A Credit Union By Any Other Name? Not As Sweet In Mich.
The credit union lobby will return to the legislature in the coming weeks to ask their help in preserving the credit union brand.
The Michigan CU League hops to convince lawmakers to pass an amendment to last year's credit union reform bill to make several technical changes before the new law becomes effective June 1. Among them is a provision that would require state-chartered credit unions to retain the words "Credit Union" in their legal and trade names.
The move comes as increasing numbers of credit unions are opting for new hybrid names. Just last week, Motor Parts FCU, in Ann Arbor, Mich., announced it was changing its name to Cornerstone Community Financial, the third federal charter in Michigan to remove the words "credit union" from its name.
David Adams, president of the Michigan league, said credit union representatives and the league's governmental affairs committee agreed overwhelmingly they wanted to add the provision to the new state law as a way to help preserve the credit union brand.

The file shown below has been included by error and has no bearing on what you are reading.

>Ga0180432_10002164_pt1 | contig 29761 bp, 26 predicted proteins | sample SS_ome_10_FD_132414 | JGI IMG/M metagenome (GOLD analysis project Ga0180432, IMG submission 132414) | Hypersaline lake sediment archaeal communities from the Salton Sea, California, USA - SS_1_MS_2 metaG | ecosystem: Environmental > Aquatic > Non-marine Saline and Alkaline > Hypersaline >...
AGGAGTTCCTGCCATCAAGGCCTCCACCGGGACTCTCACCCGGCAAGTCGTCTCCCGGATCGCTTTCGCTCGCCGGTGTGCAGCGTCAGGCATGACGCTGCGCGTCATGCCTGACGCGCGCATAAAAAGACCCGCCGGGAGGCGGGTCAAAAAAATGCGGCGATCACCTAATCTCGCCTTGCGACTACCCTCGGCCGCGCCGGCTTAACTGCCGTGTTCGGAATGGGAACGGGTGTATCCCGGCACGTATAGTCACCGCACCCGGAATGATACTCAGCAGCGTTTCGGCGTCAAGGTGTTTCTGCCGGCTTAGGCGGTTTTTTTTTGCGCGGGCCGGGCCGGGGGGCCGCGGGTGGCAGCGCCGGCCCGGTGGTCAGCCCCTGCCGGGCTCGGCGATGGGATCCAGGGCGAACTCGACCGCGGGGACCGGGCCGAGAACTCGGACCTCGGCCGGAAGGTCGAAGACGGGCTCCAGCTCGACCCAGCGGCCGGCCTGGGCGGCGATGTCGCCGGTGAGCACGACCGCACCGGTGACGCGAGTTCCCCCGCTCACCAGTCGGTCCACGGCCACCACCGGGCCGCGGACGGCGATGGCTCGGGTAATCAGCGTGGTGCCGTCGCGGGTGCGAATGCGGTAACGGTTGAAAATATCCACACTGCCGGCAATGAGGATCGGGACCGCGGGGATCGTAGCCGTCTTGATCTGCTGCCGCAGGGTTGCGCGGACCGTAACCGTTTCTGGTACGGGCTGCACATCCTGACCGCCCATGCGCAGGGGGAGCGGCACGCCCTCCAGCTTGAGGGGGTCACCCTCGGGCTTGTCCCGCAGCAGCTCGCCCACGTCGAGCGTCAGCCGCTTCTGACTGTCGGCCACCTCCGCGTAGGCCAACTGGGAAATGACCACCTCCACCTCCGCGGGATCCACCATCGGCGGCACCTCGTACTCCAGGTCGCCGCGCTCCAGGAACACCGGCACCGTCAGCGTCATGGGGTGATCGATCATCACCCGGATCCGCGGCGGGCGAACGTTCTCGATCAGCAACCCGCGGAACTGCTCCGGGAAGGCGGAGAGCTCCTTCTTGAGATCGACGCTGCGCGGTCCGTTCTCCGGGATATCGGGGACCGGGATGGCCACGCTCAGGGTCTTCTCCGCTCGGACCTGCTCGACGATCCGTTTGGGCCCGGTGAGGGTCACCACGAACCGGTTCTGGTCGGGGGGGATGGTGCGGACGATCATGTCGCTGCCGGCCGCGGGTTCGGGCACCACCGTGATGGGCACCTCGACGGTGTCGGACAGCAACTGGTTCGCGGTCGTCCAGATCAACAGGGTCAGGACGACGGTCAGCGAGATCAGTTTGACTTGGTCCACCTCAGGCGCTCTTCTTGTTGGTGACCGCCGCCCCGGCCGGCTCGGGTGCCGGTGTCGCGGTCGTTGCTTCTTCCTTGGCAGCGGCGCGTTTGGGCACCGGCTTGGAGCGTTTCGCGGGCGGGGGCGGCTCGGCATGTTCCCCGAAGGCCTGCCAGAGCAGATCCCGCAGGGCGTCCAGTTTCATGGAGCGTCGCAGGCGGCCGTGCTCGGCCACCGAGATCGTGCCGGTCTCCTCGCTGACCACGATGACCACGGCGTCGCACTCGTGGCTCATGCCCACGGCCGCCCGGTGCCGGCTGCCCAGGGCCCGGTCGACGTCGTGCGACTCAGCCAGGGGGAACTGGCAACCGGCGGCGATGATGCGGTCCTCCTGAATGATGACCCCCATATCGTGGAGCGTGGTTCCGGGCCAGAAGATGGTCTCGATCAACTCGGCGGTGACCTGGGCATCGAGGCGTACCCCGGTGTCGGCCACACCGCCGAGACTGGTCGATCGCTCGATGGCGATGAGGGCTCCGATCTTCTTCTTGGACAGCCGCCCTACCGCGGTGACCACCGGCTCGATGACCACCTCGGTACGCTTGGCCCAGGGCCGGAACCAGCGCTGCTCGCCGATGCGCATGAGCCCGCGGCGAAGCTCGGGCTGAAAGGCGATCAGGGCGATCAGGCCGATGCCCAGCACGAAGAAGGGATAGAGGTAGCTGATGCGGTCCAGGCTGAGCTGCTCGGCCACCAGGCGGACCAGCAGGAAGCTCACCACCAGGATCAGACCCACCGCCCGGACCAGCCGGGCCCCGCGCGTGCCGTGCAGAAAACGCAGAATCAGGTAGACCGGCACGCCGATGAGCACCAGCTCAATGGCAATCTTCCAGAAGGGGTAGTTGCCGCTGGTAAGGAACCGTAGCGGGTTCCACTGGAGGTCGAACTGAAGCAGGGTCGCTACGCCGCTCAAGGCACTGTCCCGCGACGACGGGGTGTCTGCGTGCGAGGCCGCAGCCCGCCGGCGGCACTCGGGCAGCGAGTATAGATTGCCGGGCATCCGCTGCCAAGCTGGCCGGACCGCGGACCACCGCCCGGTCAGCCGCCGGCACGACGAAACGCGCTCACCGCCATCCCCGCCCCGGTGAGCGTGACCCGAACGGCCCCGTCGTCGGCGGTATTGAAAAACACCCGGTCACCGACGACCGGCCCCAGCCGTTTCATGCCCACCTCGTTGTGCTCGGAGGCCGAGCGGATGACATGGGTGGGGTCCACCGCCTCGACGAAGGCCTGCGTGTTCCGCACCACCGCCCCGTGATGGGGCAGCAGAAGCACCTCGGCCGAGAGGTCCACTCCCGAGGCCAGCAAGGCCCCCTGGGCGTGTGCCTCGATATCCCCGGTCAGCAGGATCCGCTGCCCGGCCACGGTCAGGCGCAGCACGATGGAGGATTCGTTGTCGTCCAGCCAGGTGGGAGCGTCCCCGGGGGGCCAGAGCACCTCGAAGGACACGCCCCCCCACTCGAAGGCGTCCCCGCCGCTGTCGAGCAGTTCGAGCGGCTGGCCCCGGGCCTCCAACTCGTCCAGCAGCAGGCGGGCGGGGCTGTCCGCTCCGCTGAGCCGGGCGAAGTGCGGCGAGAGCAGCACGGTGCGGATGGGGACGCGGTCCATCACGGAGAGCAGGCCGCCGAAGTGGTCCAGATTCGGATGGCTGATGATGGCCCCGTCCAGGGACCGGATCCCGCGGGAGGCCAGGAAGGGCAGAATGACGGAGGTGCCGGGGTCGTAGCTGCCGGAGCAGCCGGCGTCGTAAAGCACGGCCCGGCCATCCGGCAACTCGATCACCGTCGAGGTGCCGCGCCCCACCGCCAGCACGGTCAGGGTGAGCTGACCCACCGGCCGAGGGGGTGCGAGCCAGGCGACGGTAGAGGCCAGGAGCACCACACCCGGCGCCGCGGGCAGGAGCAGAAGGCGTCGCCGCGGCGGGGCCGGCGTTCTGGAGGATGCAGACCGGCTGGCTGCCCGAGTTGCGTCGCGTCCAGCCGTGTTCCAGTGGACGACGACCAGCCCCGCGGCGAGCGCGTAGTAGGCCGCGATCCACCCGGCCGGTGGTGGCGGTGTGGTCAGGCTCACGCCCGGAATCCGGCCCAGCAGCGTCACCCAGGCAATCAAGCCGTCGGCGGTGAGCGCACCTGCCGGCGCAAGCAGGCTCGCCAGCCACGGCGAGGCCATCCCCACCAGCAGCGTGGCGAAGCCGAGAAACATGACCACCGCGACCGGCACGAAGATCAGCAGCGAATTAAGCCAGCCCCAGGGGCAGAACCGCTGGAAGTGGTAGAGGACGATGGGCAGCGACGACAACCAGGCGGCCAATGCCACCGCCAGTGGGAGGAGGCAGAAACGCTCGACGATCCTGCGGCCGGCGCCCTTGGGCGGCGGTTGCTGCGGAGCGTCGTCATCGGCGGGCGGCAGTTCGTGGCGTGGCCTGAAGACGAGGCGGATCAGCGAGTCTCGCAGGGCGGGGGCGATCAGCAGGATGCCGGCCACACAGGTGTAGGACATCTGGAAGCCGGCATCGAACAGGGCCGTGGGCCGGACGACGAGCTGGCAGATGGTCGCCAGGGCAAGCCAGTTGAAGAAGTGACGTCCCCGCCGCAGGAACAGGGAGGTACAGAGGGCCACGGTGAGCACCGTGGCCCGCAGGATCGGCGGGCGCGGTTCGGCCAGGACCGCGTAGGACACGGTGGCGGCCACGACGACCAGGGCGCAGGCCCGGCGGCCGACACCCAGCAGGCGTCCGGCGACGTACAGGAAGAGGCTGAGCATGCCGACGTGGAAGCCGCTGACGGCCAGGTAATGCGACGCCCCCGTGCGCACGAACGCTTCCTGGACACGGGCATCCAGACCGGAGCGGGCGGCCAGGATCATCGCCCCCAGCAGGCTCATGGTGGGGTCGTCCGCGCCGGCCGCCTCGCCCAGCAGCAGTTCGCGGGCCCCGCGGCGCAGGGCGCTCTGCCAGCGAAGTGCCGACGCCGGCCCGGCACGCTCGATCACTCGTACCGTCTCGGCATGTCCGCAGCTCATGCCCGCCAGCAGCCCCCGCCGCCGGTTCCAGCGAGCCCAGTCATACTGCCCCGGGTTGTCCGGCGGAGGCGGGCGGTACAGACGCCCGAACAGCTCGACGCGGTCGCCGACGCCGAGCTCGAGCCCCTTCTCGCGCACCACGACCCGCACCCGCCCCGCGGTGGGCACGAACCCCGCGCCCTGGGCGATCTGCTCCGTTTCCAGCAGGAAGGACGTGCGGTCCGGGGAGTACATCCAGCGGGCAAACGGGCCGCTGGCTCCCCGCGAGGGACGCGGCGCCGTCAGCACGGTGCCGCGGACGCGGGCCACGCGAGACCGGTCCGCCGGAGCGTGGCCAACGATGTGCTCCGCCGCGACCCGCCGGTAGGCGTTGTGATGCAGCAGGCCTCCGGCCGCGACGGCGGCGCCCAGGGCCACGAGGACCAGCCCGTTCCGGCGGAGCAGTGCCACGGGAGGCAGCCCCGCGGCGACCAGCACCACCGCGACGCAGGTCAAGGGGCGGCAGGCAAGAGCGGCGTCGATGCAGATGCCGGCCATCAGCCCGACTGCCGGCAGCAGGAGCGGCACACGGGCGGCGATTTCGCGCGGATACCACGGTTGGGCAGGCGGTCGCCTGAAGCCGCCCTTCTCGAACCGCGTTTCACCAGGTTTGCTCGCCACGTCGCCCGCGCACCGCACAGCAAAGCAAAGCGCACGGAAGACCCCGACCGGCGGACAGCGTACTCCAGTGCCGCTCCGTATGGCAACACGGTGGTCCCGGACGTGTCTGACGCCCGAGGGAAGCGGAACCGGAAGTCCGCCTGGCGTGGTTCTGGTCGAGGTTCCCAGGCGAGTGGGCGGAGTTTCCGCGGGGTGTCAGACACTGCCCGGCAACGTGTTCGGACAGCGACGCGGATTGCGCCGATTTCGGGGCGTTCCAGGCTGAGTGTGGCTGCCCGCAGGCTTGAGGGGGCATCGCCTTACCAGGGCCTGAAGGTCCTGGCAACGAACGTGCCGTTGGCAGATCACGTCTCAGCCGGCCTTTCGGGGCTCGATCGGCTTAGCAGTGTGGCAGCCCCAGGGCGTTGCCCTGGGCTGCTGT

"We raised the issue from a philosophical standpoint and a branding standpoint with our governmental affairs committee and they felt it was best for our industry to have some protection for that brand," said Adams. "If we see a rush away form the credit union brand it further blurs the distinction between a credit union and a bank."
The proposal would require the credit union to use the term in all its legal documents, signs and statements.
NCUA currently requires all federal charters to use the term "federal credit union" in their legal names, but allows them to use other trade names, such as Motor Parts FCU's new handle of Cornerstone Community Financial.
The league also hopes to add another technical fix to the new law, which currently prohibits state-chartered credit unions from investing in out-of-state credit unions, such as corporates not based in Michigan. Adams said unless it is changed it could limit credit unions' investment options.